Rising through the ranks: Wheeling's Kuzmanic sisters now making a name for themselves in coaching

When they played basketball at Wheeling High School, the Kuzmanic sisters were synonymous with success.

During their years as Wildcats, the three sisters were part of a Wheeling program that reached heights it hadn't seen to that point and hasn't seen since.

Now, they find themselves as girls basketball coaches in the suburbs, and they intend to have the same success they did as players, a quest that officially begins Monday when girls basketball teams across Illinois can hold their first official practices for the 2023-24 season.

Let's take a look at how the careers of the daughters of Bob and Teresa Kuzmanic have evolved - from oldest to youngest. We also ask each of them a couple of questions about their careers.

Stephanie Kuzmanic

Stephanie played at Wheeling from 2006-2010, helping the Wildcats to three Mid-Suburban League championships, and to third place in the state tournament, the first and only time Wheeling girls basketball made it to state.

She then played at Carthage College from 2010-2014 where she was a two-time CCIW Player of the Year, two-time All-America, and in 2020, was inducted into the school's athletic Hall of Fame. After graduation, she took a job teaching PE/Health and as varsity girls basketball coach at Leyden High School, where the team more than doubled its winning percentage and had the best record the program has had in 14 years.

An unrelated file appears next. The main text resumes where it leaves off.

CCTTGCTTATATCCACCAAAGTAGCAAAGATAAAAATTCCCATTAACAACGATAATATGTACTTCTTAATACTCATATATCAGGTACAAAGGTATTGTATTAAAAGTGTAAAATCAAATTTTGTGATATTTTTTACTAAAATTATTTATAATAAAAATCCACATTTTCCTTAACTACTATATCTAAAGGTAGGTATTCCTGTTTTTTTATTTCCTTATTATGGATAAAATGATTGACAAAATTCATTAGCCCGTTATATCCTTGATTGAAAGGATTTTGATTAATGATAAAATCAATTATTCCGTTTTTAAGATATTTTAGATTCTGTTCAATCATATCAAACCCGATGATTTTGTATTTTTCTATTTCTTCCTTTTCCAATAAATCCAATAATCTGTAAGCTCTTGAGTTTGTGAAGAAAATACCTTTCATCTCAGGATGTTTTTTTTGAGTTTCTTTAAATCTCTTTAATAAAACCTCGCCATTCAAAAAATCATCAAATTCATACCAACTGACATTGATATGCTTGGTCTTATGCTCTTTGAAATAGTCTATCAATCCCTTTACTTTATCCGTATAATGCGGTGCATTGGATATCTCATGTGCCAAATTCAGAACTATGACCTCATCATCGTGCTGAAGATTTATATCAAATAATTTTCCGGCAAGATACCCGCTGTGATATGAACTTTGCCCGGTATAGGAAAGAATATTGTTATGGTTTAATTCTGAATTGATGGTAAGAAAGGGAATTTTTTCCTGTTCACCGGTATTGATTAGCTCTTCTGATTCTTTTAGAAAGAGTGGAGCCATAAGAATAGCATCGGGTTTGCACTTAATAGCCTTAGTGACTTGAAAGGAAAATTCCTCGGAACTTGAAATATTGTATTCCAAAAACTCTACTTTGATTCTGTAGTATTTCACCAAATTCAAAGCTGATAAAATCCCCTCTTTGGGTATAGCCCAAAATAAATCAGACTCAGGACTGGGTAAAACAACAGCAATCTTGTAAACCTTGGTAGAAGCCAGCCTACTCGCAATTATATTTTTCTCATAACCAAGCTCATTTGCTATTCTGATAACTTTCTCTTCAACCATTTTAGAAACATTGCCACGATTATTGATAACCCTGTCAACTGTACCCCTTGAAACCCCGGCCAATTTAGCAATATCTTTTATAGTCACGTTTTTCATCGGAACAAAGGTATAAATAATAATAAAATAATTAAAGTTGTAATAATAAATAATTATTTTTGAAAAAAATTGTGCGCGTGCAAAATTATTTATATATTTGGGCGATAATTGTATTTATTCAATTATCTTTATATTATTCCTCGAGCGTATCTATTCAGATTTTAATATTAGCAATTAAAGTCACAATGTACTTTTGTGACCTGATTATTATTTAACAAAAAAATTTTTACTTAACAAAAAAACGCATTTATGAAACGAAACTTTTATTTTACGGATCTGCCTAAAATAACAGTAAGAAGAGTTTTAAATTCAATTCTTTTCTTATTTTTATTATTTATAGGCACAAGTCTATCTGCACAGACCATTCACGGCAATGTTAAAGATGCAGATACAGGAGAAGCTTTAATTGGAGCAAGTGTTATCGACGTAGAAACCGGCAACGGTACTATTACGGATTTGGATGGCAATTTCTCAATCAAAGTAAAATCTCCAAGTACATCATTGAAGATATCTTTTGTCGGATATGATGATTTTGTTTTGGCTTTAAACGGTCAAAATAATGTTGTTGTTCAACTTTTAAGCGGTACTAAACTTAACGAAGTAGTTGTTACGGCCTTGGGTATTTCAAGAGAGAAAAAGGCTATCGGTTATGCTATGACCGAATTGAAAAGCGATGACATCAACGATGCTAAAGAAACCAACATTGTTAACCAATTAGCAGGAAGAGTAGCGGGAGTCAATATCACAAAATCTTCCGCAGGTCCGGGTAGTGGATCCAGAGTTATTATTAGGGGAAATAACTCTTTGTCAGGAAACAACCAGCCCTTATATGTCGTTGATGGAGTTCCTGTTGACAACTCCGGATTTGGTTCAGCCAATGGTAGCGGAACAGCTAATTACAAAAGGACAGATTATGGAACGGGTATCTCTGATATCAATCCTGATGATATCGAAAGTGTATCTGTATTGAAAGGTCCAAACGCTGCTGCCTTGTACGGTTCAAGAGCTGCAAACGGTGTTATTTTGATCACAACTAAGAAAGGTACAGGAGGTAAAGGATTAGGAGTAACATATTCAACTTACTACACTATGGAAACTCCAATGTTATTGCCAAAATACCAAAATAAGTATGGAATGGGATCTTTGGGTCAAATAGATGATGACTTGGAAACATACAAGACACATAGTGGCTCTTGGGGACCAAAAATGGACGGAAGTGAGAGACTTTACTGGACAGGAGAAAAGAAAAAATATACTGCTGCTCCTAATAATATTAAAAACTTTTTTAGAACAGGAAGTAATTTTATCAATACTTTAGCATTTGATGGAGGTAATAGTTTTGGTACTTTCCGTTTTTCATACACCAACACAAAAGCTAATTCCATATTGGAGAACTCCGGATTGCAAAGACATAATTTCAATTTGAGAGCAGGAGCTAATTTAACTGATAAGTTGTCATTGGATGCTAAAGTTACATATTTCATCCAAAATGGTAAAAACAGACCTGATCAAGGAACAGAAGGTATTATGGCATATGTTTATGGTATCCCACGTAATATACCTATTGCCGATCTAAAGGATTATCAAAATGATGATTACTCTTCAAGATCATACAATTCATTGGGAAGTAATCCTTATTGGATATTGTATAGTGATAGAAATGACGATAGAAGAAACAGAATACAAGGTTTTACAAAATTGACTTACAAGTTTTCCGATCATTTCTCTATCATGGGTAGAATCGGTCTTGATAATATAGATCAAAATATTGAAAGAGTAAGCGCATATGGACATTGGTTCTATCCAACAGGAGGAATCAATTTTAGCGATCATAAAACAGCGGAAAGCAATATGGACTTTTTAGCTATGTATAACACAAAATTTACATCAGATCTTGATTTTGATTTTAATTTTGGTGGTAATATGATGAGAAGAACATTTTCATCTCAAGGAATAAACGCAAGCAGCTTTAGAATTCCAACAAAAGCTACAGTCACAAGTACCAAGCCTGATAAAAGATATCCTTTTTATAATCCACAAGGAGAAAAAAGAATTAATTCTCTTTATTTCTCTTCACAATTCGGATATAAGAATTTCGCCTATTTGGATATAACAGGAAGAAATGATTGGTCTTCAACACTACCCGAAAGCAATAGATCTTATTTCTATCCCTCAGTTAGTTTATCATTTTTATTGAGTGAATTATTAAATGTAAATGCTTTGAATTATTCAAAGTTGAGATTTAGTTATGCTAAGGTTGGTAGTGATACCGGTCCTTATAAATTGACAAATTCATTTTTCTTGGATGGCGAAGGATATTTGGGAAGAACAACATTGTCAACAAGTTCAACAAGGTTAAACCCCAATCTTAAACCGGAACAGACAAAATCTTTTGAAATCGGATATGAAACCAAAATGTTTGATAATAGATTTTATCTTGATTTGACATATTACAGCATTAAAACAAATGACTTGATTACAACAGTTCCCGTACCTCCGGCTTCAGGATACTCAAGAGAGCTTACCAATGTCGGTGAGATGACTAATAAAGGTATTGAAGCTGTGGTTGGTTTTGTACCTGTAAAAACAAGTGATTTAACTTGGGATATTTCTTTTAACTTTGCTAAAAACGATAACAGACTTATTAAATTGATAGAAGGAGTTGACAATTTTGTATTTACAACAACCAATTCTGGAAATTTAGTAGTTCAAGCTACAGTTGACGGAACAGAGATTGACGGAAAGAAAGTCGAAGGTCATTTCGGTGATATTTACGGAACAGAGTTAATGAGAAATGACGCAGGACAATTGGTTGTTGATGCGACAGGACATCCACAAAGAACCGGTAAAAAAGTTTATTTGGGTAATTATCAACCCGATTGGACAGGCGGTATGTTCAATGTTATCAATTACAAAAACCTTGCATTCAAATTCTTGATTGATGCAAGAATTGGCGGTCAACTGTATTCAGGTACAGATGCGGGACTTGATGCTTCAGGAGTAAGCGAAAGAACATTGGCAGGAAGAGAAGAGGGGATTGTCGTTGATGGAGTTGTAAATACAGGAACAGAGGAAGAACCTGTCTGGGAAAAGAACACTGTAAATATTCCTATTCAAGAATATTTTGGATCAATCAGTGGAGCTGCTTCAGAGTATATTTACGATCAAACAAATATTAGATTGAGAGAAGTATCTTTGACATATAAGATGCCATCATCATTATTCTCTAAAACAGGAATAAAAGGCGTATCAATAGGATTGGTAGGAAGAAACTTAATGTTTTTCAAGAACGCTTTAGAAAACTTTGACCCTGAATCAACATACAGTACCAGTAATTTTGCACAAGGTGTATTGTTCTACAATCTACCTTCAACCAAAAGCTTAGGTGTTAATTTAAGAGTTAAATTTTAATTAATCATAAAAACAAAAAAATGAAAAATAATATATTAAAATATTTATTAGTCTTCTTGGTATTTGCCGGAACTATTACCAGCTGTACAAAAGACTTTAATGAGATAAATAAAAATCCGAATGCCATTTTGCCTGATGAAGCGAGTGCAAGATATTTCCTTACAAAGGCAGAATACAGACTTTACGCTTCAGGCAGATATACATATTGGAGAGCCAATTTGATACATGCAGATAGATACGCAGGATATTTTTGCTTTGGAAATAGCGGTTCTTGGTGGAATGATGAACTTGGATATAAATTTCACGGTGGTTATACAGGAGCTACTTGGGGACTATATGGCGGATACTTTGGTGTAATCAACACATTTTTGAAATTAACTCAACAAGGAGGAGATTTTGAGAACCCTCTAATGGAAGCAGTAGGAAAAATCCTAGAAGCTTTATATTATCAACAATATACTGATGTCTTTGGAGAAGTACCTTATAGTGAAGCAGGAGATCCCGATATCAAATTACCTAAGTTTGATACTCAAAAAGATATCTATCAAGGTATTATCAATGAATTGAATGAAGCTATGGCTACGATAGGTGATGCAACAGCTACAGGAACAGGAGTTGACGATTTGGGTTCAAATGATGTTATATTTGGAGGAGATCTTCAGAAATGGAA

After seven years at Leyden, she joined the staff at Illinois State University, where the Redbirds won the program's first MVC championship since 2008, earning a bid to the NCAA Tournament (they drew Iowa in the first round and got to play Caitlin Clark and company in front of a sold-out crowd of 15,000 at Carver Arena).

In her second year at ISU, the Redbirds were regular-season MVC champions and developed ISU's first WNBA draftee, Paige Robinson. This year, Stephanie has begun a teaching and coaching career at New Trier High School, where she is serving as an assistant athletic director, and will be assisting legendary coach Teri Rodgers.

Q: Who influenced you the most to become a coach?

A: "I have had some outstanding coaches over my playing career who have instilled their passion for coaching in me, but I would have to say my mom has influenced me the most to become a coach. She coached me since I began playing basketball in elementary school all the way until high school. Her and my dad ran the Wheeling feeder program for over a decade together.

"My mom was a tough coach, but she was awesome to play for. She was tough and hard on me, but also beyond supportive and my biggest cheerleader at the same time. I feel as though I have really modeled my coaching style after her."

Q: How awesome is it to be coaching with an icon in girls basketball coaching in Teri Rodgers?

A: "As much as I loved coaching at Leyden, leaving and becoming an assistant at Illinois State was probably the best thing I did in terms of my development. I became a varsity head coach at the age of 22, and I never really had the opportunity to learn from someone else. I am so grateful to have been mentored by ISU head coach Kristen Gillespie, who is one of the best basketball minds in the business.